The recent survey indicating that Christians are outnumbered by the non-religious covers only England and Wales but, although Northern Ireland is still the most religious part of the UK, the trend here is in the same direction.
According to the 2011 census, 10.1% ticked ‘no religion’ and a further 6.8% were ‘not stated’. In total this represents no fewer than 300,000 people, though it underestimates the non-religious because many tick a particular denomination for cultural reasons. The decline is also seen in weekly church attendance, down from two-thirds of adults in the late 1960s to only one third today.
Most Christians will decry this growing secularisation, but arguably it will benefit the society in a number of crucial ways. Democratic states that are the most secular, such as in Scandinavia, Japan, Australia and the Netherlands, are faring much better on nearly every single indicator of well-being that the most religious states, such as Colombia, Malawi, Pakistan and the Philippines.
The Save the Children Foundation, for example, publishes an annual Mother’s Index wherein it ranks the best and worst places on earth in which to be a mother. And the best are almost always the most secular states, while the worst are among the most devout.
The Institute for Economics and Peace publishes an annual Global Peace Index and, according to its 2014 rankings, the most peaceful states on earth, such as Iceland, Denmark, Austria and Finland are almost all among the most secular, while the least peaceful, such as Syria, Afghanistan and South Sudan are among the most religious. Largely secular Europe, with 14 of the top 20 most peaceful nations, is the world’s most peaceful region.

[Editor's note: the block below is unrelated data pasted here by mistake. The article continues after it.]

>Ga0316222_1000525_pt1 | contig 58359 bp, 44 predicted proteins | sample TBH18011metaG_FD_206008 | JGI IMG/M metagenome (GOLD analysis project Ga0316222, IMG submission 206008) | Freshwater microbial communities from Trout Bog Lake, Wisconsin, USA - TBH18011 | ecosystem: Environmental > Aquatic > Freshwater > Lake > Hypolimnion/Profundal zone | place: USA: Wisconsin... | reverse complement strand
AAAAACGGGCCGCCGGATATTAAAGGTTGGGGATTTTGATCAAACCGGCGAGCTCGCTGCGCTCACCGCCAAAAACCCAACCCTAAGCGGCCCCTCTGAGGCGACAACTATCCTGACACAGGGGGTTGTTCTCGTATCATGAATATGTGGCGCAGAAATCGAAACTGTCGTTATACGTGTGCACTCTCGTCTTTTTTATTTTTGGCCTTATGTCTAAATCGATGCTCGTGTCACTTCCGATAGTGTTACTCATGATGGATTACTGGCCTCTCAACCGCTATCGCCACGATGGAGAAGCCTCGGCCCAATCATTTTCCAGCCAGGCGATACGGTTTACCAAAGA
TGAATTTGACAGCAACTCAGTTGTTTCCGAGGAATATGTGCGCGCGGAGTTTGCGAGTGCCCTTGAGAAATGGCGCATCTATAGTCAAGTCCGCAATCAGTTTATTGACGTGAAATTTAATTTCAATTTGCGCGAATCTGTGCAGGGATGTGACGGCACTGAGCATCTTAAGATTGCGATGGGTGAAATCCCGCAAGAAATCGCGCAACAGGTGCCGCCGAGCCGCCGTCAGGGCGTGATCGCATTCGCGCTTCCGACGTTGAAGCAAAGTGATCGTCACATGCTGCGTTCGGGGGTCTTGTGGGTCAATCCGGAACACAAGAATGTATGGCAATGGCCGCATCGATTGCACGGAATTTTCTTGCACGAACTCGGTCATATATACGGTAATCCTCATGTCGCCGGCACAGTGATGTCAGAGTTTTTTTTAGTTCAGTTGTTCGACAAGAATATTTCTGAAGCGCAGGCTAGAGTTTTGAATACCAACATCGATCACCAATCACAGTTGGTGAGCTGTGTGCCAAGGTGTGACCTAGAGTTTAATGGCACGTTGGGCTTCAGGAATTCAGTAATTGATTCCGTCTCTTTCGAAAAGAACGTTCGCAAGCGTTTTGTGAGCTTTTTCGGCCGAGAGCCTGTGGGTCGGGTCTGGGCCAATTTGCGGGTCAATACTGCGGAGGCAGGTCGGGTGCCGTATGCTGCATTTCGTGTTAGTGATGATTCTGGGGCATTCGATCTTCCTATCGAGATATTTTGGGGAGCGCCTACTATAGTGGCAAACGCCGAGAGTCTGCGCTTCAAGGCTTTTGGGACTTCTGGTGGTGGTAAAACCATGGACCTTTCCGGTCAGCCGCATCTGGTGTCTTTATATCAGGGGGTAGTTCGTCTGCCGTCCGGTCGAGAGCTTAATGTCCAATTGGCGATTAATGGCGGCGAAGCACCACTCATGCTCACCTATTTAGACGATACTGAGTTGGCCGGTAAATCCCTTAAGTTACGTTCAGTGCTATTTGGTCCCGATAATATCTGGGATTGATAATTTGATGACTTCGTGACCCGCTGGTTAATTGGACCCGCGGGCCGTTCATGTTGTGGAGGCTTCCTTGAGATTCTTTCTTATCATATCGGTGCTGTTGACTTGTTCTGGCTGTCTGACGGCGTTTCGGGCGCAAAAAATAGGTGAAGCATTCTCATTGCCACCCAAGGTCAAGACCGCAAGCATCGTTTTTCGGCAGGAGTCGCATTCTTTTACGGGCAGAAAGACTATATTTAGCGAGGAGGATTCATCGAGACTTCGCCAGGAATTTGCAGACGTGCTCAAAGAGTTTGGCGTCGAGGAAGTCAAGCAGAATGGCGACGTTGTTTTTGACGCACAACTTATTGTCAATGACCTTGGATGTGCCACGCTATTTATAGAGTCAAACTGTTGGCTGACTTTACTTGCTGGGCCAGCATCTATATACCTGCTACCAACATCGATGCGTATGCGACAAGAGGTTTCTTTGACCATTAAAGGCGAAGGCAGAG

Murder rates are also lower in more secular countries. Of the top 50 safest cities, nearly all are in relatively non-religious countries. Denmark and Sweden, probably the least religious countries on earth (less than a third of the population), enjoy among the lowest violent crime rates and the lowest levels of corruption.
According to research published by Dr Phil Zuckerman in Psychology Today, (13th October 2014), secular nations such as those in Scandinavia also display greater altruism, donating the highest percentage of income and supportive aid per capita to poorer nations.
Indeed, in terms of outlook and values generally, atheists and agnostics, when compared to religious people, are less likely to be nationalistic, racist, anti-Semitic, dogmatic, ethnocentric, and authoritarian. Secularism also correlates to higher education levels and to support for women’s rights and gender equality, as well as gay and lesbian rights. Religious people are more likely to support government use of torture.
In 2009 the Evolutionary Psychology Journal carried out a study of the correlation between religious belief and contentment and security. It found that the less religious a society is, the happier and more secure it becomes. Religion flourishes where a society is dysfunctional and poor. When affluence is present and people feel secure through the provision of health care and social services, religion quickly loses its hold.
Gregory Paul, the author of the study, writes: “Popular religion is a coping mechanism for the anxieties of a dysfunctional social and economic environment”. Various world happiness studies back up Paul’s findings, with Denmark, Norway, Netherlands and Sweden at or near the top of most lists.
Christians, Muslims and other faith groups should take note of these findings. Millions of people throughout the world are good and thriving without God and our numbers are growing every day. Imagine there’s no heaven. It is easy if you try.
Brian McClinton, Lisburn